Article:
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Part 4: Col du Peyresourde
162 -196km, climbing 9.8km
(790m total vertical gain)
At 1755m the Port de Balès is the high point of this year's Etape. Having covered 162km successfully you're likely to feel that you have the course beaten.
You haven't. There's a small matter of the 1569m Col de Peyresourde to contend with first. The Peyresourde is a lovely first category climb, well within our limits on a normal day. But exhausted bodies, numbed minds and hot afternoon sun will make it hors categorie for most etapistes this year.
The descent from the Port de Balès is on a new road, a slick black tarmac snake sweeping down the south face of Mont Né. The descent is extremely fast, with long straights, but it's dangerous too. Quite narrow, with no barriers at all. You'll need to concentrate hard and not overcook the corners. Deeper into the valley of Oueil and you swoop down through a series of small villages. The road can be tight here, there is a particularly sharp right bend in St Paul d'Oueil.
The road spills out onto the main D618 and you're straight into the climb to the Col de Peyresourde. This has an average gradient of 7-8% and will feel quite steep right from the first 100 metres. Unhelpfully, there are no kilometre or gradient markers until much higher up the climb. You'll be lost in your own little World of pain. The broad valley up to the ski station of Peyragudes will probably have been bathed in sunshine since 09.00am. If the temperatures hit 40 degrees like last year the steady 9.5km will be a terrible slog, taking well over an hour for those who are really suffering.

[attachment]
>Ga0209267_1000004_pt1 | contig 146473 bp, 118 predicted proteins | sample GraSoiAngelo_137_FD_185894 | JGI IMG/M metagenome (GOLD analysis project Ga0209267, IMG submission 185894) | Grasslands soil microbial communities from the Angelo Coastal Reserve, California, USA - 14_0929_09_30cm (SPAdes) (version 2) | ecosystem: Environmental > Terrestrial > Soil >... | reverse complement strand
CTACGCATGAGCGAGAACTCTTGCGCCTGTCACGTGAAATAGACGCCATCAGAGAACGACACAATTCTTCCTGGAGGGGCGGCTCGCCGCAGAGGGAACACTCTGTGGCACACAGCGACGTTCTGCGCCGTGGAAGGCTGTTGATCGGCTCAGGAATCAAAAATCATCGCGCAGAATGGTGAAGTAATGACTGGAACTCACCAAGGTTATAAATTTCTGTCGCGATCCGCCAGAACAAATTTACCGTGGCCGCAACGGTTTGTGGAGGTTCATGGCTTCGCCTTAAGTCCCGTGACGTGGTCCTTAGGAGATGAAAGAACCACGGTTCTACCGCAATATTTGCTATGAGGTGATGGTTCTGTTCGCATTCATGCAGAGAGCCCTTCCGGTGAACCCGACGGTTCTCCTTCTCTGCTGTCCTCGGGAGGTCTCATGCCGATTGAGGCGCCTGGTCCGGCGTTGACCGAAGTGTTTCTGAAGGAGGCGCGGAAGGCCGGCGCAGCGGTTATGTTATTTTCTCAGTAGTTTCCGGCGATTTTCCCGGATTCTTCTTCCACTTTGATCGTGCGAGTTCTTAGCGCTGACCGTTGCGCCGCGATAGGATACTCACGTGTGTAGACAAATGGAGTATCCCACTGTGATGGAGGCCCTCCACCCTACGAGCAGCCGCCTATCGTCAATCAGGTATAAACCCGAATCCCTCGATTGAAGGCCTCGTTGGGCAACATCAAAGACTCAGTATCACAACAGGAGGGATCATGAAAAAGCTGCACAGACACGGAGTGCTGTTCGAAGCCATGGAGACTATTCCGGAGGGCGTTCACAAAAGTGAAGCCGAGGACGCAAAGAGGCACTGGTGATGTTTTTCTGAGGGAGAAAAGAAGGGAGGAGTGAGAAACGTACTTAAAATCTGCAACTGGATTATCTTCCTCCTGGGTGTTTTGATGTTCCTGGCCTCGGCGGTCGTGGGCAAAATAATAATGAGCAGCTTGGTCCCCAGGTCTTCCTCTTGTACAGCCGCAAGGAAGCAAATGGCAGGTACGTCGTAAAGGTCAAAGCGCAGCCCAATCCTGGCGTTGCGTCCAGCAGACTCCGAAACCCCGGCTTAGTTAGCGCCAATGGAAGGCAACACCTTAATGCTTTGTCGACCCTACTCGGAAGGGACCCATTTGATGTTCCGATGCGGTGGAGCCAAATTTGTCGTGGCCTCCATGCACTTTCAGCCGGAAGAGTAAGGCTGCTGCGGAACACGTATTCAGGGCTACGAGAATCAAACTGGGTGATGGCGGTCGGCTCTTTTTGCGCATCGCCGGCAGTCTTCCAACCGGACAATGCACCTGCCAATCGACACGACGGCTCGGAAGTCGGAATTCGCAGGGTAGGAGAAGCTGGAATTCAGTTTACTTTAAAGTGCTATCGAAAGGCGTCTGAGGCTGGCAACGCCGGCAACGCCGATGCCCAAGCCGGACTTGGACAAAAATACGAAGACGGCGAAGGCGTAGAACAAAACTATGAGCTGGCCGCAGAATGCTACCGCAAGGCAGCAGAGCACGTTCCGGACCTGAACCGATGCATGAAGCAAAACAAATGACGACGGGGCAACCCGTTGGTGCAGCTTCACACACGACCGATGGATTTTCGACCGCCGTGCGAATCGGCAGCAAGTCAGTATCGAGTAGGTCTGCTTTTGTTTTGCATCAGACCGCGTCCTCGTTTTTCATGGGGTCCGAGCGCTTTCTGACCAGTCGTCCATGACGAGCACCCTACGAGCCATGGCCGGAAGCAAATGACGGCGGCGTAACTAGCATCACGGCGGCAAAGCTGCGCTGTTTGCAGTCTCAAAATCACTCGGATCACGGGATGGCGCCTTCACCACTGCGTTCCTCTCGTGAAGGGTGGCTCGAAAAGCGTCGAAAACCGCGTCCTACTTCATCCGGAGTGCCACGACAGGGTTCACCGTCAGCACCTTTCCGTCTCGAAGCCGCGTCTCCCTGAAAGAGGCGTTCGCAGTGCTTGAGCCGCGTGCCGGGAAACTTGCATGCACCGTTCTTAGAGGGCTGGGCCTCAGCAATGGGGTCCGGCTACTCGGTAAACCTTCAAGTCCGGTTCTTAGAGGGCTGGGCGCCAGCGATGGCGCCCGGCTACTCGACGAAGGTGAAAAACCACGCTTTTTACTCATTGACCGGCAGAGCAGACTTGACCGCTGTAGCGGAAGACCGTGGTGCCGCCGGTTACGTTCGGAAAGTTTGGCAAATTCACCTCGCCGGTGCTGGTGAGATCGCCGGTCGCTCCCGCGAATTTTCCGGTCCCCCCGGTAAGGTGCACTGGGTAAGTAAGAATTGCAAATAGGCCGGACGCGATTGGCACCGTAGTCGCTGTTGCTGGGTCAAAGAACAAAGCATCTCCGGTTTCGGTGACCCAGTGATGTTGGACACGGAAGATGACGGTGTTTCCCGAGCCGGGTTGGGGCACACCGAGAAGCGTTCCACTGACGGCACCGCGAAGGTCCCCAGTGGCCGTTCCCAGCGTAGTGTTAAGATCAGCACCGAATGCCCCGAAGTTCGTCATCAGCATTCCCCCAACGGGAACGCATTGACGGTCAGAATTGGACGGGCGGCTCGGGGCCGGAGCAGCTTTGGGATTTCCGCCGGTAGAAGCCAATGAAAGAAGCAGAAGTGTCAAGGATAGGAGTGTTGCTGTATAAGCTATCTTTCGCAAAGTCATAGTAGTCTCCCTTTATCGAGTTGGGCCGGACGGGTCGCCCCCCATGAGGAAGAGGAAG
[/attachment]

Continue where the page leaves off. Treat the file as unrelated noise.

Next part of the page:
After a short, steep section at St Aventin you can see the ski station and high peaks ahead. The Col is up there, only higher. The road at the village of Garin (no relation) eases slightly and there are a few trees for shade. With 6km to go you pass the turning to the ski station and the road skirts a shoulder on the left. The first marker sign on the climb comes with 3km left and you will immediately see your target, the Col, hanging in the sky on top of 5 switch-backs.
The climb gets steeper as you hit the hairpins, but it's OK because you're almost home now. The hairpins also give you the chance to look back at the long tail of riders, trailing back down the mountain as far as you can see. Summon up all your energy to sprint up the final 100m of the climb and launch yourself over the summit and into the descent.
The descent from the Col de Peyresourde is beautiful and fast, with only one major turn. You'll be exhausted, but try to avoid imitating Jan Ullrich with a tumble here! You will plunge into the gorgeous Louron valley – a perfect Pyrenneen scene, complete with lake and a cirque of towering mountains.
A sharp left turn takes you off the main drag down and you'll race the final 3km through Armantuelle and Aranvielle. With only 1km to go there is a sharp little rise over a ridge that will have the old French riders swearing. From the top of this short climb you can see Loudenvielle and the finish, just at the other end of the lake.
You've made it. 196km in probably 8 to 10 hours of the toughest and most beautiful riding in the Pyrenees. Now, the only challenge left is to find your accommodation…